So I'm expecting that most of them will fail, but maybe one of them will be successful. And I'm also looking at the criteria from an outside viewpoint of, “Does this look like it's going to be successful?” But as someone who is creating a startup, there's a lot of things that are wrong with thinking that you're going to make money from it. Like I said, first of all, a lot of it is outside of your control. You have to raise funds. And just raising funds is not enough. A lot of really big startup ideas, they need the network effect. So you have to get a lot of users on your platform. You have to get a lot of downloads. Think about a company like Dropbox. Now they were successful. We hear about the successful ones, but they came out of Y Combinator.
And in order to get to the level of success that they're at, they had to get a lot of people using it because Dropbox is only useful if other people are using it as well, otherwise it doesn't make nearly as much sense. The whole point of Dropbox is that we can share these files and it's real easy. You could say on an individual basis that you have your stuff in the cloud, but there's plenty of competitors there as well. But the ease of Dropbox and the reason why it's so valuable is because other people are using it. So imagine how hard it is to get a lot of people… You need a lot of money. You've got to get people that are going to download this thing. You've got to spend a bunch of money on marketing and advertising.
So you've got to do a lot just to become successful. And majority of startups are not going to become successful. You hear about the ones that are successful, but most startup founders, they end up spending four or five, even 10 years of their life trying to build this company and then trying to get bought out by someone. And then it either fails, or even if they do take a buyout, they had to give up so much equity that it's not as big of a payday. So basically if you go down this road trying to become a startup founder, what you can expect is that you're probably going to throw away five to 10 years of your life and you might have a one in 10 chance of actually getting the big payday. What's better though instead, and what I usually advise most of my coaching clients to do is to bootstrap a company.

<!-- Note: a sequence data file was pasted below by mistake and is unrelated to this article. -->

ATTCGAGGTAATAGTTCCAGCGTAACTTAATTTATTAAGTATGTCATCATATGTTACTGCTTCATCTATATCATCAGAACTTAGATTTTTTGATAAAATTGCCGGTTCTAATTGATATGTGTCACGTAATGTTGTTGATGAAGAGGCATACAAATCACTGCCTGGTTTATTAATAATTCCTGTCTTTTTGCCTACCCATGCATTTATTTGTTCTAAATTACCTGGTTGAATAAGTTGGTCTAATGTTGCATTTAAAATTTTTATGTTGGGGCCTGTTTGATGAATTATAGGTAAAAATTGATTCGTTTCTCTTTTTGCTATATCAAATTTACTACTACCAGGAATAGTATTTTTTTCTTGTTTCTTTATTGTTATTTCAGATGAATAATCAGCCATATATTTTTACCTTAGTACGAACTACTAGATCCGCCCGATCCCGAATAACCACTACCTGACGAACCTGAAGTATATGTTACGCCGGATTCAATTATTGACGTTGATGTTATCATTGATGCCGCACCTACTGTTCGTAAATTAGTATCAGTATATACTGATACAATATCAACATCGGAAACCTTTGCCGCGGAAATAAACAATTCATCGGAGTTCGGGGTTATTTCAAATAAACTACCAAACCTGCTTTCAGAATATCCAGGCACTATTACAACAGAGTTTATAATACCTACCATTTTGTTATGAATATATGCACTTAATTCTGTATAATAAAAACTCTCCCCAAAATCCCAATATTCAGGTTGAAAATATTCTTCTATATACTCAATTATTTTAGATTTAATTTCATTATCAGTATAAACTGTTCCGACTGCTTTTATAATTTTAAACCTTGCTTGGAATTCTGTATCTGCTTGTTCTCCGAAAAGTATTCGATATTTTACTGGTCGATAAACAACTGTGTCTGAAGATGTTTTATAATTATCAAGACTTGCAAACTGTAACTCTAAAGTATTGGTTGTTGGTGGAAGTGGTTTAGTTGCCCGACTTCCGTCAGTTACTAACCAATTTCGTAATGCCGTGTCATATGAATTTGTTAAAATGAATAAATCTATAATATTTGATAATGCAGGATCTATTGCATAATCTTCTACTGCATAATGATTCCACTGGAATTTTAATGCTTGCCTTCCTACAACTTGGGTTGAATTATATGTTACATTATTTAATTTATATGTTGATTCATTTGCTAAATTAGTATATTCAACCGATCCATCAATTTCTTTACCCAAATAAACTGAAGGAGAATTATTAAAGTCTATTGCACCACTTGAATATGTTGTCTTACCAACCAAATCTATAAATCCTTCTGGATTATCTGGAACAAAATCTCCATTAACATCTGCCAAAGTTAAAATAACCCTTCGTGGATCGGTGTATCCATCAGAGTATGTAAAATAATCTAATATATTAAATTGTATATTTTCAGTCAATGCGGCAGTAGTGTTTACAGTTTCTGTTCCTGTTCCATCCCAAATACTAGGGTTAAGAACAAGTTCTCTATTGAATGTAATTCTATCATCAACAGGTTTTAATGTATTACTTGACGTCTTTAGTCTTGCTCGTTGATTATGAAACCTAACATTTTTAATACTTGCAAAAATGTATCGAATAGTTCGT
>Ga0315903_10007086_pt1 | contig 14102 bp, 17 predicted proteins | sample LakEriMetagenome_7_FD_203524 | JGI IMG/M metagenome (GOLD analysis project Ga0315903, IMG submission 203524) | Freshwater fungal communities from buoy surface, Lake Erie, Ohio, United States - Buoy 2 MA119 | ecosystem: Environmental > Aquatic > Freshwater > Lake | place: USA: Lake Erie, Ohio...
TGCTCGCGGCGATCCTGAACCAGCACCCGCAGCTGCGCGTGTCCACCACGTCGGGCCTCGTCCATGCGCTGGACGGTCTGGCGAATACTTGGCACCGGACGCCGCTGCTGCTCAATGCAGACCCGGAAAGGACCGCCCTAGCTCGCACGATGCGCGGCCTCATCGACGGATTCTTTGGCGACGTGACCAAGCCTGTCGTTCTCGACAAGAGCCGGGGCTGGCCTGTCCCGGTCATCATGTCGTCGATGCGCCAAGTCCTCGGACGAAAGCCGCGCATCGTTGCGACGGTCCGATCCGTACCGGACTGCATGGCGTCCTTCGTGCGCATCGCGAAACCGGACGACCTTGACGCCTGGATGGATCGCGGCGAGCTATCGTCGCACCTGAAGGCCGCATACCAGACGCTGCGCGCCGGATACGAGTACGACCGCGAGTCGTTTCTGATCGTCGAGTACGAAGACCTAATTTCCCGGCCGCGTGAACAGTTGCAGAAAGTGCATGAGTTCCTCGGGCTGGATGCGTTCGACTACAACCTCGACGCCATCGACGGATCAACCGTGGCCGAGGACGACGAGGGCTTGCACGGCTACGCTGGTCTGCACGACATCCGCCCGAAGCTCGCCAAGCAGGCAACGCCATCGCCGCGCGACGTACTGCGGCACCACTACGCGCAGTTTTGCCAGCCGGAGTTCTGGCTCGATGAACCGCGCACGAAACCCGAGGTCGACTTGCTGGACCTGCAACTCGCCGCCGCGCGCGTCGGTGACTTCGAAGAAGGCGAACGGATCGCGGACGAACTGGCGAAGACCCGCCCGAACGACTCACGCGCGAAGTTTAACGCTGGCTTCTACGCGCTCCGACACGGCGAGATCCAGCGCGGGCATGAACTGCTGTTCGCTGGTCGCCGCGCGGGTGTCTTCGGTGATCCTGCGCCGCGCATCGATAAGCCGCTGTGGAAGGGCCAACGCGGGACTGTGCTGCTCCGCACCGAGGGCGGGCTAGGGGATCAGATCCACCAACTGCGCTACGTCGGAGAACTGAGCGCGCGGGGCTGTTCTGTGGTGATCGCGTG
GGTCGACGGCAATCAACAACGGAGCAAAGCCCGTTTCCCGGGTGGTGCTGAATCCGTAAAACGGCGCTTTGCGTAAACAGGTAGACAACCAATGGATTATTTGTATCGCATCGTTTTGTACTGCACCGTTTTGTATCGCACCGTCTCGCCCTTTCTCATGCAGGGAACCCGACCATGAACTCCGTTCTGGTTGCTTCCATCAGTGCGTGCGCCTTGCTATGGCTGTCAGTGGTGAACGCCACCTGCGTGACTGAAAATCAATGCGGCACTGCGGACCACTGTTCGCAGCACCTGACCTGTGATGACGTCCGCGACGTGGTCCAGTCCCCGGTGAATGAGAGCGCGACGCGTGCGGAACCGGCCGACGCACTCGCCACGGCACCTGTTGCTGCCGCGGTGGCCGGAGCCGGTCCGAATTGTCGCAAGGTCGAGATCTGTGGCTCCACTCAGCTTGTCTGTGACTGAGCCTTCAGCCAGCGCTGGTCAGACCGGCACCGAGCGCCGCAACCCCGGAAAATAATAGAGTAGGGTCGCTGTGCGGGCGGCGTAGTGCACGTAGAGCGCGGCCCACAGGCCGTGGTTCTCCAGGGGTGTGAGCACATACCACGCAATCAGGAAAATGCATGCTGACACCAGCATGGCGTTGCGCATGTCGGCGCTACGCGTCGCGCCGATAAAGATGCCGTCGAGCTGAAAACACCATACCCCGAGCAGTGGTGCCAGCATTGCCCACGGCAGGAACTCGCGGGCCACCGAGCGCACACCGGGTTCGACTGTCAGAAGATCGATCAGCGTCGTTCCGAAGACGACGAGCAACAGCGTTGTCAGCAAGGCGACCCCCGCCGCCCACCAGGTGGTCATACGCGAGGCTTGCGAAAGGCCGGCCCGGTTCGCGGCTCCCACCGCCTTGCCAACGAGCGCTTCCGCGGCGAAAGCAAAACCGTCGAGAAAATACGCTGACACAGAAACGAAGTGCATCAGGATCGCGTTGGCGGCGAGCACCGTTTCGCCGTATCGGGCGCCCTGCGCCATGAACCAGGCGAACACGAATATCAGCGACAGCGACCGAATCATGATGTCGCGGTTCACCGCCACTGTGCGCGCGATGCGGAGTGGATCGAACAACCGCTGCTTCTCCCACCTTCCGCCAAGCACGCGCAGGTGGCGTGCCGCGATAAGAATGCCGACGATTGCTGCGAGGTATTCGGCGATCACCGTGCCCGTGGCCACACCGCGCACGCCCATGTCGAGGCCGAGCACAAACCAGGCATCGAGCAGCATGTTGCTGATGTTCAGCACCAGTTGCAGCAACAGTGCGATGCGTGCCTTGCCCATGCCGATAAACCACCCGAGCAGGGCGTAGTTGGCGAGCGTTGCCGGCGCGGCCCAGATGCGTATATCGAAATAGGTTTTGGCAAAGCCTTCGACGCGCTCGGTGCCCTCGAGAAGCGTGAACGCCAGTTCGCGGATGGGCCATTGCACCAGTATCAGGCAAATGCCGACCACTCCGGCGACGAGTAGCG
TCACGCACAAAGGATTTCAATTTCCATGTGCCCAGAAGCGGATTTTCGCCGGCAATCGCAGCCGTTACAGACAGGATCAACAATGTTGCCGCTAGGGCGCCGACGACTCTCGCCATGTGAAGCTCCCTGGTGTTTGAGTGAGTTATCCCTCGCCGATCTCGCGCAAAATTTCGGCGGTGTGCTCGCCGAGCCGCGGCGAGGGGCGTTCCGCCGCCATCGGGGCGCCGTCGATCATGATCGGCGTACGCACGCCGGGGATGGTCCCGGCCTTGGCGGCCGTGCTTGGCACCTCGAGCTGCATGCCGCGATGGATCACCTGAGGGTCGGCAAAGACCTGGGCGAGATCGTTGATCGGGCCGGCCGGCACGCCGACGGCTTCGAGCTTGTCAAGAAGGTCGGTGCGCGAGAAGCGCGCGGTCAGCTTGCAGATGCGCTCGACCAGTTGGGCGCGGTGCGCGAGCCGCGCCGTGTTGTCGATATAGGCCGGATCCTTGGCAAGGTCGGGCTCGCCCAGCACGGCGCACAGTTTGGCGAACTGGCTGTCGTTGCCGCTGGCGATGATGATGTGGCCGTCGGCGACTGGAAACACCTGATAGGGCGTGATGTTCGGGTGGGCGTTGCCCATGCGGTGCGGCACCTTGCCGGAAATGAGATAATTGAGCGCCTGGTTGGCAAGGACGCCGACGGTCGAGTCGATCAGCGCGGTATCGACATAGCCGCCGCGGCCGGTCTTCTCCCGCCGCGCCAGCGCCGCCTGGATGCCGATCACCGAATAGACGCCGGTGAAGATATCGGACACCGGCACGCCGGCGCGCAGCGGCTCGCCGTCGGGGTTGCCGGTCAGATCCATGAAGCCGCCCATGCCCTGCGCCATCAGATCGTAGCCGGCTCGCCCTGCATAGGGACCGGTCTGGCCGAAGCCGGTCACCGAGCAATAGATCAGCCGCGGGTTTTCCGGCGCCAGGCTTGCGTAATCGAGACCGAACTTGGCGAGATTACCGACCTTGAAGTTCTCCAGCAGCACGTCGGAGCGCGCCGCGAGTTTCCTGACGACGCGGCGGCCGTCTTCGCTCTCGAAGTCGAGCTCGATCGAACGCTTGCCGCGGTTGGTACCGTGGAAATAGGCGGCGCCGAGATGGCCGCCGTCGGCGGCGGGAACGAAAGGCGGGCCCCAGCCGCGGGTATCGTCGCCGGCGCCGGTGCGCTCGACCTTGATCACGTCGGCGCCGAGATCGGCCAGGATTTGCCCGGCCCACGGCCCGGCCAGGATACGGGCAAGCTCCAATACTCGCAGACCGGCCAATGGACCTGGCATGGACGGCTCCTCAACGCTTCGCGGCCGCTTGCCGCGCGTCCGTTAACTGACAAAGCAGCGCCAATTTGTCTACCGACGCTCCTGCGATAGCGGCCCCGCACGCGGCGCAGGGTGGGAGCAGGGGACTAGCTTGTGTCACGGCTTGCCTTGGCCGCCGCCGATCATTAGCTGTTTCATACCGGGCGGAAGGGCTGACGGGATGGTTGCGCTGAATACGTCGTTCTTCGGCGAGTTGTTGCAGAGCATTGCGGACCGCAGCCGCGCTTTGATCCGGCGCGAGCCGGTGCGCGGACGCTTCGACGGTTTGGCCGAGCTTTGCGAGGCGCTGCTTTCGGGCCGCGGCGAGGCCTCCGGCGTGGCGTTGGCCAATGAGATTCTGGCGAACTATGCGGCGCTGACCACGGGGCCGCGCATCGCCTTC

So it takes Simple Programmer, this company. It was my personal blog. I started the blog, and I didn't actually intend to make a business at first, but what I did was I kept on writing blog posts. I started getting some traffic. I started getting some opportunities to speak on podcasts. I created my own podcast. I eventually created this YouTube channel. I did all this work. I created courses. I started selling the courses. I wrote books, this book. I've done other books, “Soft Skills: The Software Developer's Life Manual.” And what happened was that I ended up making not as much money as if I cash out in a startup. If I cash out on a startup, maybe I could have made a $10 million, $15 million payday, but I ended up making millions of dollars. And now, I have a business that is paying me that doesn't require a lot of work from me.
So Simple Programmer at this point, it can almost run without me. I started another company called Bulldog Mindset, and that company is now doing even better than Simple Programmer. I do about $50,000 a month of income in there. I do coaching, and then I've got a membership program, and I learned the skills to actually build these companies, and to market them myself, and they didn't have to give away any equity. I own both those companies a hundred percent. Now the reason why that's such a better path is because anyone can do it. I can almost guarantee you if you're willing to put in the work and willing to build up the brand, that within four or five years, you're going to have a company that is going to be somewhat successful. You're going to make a pretty good amount of money.